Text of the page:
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Chapter 3


The British Government and the British people do not desire any direct
authority in South Africa. Their one supreme interest is that the
various States there should live in concord and prosperity, and that
there should be no need for the presence of a British redcoat within
the whole great peninsula. Our foreign critics, with their
misapprehension of the British colonial system, can never realise that
whether the four-coloured flag of the Transvaal or the Union Jack of a
self-governing colony waved over the gold mines would not make the
difference of one shilling to the revenue of Great Britain. The
Transvaal as a British province would have its own legislature, its
own revenue, its own expenditure, and its own tariff against the
mother country, as well as against the rest of the world, and England
be none the richer for the change. This is so obvious to a Briton
that he has ceased to insist upon it, and it is for that reason
perhaps that it is so universally misunderstood abroad. On the other
hand, while she is no gainer by the change, most of the expense of it
in blood and in money falls upon the home country. On the face of it,
therefore, Great Britain had every reason to avoid so formidable a
task as the conquest of the South African Republic. At the best she
had nothing to gain, and at the worst she had an immense deal to lose.
There was no room for ambition or aggression. It was a case of
shirking or fulfilling a most arduous duty.

There could be no question of a plot for the annexation of the
Transvaal. In a free country the Government cannot move in advance of
public opinion, and public opinion is influenced by and reflected in
the newspapers. One may examine the files of the press during all the
months of negotiations and never find one reputable opinion in favour
of such a course, nor did one in society ever meet an advocate of such
a measure. But a great wrong was being done, and all that was asked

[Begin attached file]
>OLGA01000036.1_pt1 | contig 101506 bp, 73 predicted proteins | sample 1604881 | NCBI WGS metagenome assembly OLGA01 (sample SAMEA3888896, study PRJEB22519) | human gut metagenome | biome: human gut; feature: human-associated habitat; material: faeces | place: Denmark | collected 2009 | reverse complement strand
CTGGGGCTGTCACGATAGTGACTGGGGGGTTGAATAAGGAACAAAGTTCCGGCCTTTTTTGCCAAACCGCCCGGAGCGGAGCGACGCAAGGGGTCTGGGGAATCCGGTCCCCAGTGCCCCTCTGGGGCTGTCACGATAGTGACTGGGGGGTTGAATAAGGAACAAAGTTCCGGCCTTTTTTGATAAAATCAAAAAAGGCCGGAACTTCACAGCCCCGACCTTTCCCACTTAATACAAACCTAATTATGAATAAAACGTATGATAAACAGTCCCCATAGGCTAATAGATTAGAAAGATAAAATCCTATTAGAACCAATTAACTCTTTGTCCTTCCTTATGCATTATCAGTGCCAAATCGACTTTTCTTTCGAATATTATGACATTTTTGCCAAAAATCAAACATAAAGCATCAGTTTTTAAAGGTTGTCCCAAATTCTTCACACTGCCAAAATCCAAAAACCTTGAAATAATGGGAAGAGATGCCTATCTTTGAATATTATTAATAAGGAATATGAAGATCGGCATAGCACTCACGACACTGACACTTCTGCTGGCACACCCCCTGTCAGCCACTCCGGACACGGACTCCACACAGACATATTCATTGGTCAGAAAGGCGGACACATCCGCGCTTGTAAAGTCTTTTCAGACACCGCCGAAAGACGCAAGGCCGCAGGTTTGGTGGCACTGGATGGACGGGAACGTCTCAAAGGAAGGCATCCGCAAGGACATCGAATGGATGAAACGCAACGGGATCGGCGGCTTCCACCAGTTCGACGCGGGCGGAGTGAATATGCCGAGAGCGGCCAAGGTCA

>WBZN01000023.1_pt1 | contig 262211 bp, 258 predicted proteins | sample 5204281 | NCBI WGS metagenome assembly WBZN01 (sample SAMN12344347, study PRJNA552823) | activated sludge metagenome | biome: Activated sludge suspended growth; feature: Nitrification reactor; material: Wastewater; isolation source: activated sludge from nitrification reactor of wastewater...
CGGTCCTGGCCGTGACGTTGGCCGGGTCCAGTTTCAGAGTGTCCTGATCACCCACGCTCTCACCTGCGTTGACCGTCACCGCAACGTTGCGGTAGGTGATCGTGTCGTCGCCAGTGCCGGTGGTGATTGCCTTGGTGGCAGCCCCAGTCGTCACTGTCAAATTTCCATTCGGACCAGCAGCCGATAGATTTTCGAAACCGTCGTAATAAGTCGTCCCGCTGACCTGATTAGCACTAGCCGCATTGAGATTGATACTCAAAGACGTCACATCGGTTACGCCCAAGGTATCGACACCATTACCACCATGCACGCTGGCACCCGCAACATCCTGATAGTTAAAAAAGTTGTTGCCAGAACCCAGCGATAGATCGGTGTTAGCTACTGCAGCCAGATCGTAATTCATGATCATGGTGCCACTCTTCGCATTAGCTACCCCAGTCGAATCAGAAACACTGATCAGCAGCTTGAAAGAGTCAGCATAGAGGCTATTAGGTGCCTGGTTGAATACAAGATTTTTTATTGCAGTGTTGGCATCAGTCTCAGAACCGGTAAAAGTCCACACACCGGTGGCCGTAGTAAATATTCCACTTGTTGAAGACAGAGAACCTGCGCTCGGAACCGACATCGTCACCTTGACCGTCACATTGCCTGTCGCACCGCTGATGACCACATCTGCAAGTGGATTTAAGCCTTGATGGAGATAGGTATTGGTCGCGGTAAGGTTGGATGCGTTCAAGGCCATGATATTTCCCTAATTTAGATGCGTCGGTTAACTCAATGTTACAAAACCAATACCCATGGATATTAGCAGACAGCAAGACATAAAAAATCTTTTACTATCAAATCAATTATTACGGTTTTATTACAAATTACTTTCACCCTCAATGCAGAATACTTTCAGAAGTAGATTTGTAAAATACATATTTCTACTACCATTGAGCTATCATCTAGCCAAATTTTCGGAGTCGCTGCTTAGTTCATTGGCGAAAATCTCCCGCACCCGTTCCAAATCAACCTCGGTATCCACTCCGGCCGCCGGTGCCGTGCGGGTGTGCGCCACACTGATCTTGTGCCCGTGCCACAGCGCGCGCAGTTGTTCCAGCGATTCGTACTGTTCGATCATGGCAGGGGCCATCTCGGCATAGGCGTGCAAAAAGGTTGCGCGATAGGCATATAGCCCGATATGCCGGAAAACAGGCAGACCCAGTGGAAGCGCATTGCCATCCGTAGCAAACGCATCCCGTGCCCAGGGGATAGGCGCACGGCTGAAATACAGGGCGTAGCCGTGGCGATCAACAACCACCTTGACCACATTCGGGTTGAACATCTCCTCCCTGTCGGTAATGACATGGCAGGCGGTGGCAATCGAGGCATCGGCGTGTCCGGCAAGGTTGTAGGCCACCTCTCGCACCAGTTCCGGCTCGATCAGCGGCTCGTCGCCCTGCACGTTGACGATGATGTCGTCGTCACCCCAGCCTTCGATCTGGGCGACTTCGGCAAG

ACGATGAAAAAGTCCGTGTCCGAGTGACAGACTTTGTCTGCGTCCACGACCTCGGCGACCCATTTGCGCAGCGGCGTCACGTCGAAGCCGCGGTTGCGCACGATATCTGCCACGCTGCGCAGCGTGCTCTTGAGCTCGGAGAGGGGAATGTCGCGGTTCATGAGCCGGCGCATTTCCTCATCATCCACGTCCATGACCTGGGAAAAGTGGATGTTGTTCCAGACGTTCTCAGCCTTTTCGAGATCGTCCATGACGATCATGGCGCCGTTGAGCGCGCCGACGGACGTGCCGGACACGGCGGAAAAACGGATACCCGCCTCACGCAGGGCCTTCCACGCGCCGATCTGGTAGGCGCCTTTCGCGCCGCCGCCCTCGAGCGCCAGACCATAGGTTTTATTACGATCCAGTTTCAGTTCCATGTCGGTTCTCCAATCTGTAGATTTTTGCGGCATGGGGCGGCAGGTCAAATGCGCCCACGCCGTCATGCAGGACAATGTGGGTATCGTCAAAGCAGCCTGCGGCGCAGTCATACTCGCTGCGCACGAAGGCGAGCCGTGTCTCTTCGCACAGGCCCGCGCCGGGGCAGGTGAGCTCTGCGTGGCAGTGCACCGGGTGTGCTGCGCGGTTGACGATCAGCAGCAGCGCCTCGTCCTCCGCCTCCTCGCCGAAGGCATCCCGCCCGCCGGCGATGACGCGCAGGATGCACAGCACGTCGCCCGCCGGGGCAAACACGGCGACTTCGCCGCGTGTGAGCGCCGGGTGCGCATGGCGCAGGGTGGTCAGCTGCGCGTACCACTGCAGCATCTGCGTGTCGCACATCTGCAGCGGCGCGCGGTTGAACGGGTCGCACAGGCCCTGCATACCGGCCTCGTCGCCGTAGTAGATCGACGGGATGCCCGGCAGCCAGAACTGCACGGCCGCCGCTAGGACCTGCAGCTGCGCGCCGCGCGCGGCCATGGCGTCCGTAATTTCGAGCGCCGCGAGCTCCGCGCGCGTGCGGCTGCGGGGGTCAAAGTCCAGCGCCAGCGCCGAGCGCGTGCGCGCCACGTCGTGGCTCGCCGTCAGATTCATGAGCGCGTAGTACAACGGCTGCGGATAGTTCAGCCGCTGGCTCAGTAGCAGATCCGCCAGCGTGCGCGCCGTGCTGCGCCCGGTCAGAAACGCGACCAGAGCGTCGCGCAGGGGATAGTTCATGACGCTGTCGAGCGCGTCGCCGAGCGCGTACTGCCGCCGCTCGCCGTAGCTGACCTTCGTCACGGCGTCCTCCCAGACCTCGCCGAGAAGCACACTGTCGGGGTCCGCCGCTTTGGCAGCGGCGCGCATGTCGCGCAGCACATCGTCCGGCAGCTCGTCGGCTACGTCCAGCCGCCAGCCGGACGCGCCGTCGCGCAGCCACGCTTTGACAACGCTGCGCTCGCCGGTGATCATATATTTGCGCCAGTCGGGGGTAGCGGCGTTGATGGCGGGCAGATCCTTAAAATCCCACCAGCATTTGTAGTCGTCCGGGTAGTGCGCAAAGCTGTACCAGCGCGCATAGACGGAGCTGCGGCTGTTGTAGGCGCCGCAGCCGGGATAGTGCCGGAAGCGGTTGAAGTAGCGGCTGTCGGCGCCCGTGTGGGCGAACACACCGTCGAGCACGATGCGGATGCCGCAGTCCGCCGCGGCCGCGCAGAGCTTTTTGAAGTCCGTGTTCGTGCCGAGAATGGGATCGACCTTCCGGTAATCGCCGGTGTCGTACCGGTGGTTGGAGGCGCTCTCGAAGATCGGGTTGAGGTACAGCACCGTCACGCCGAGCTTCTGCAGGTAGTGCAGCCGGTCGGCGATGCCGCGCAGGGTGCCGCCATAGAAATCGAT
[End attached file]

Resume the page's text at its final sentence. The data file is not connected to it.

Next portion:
was the minimum change which would set it right, and restore equality
between the white races in Africa. 'Let Kruger only be liberal in the
extension of the franchise,' said the paper which is most
representative of the sanest British opinion, 'and he will find that
the power of the republic will become not weaker, but infinitely more
secure. Let him once give the majority of the resident males of full
age the full vote, and he will have given the republic a stability and
power which nothing else can. If he rejects all pleas of this kind,
and persists in his present policy, he may possibly stave off the evil
day, and preserve his cherished oligarchy for another few years; but
the end will be the same.' The extract reflects the tone of all of
the British press, with the exception of one or two papers which
considered that even the persistent ill usage of our people, and the
fact that we were peculiarly responsible for them in this State, did
not justify us in interfering in the internal affairs of the republic.
It cannot be denied that the Jameson raid and the incomplete manner in
which the circumstances connected with it had been investigated had
weakened the force of those who wished to interfere energetically on
behalf of British subjects. There was a vague but widespread feeling
that perhaps the capitalists were engineering the situation for their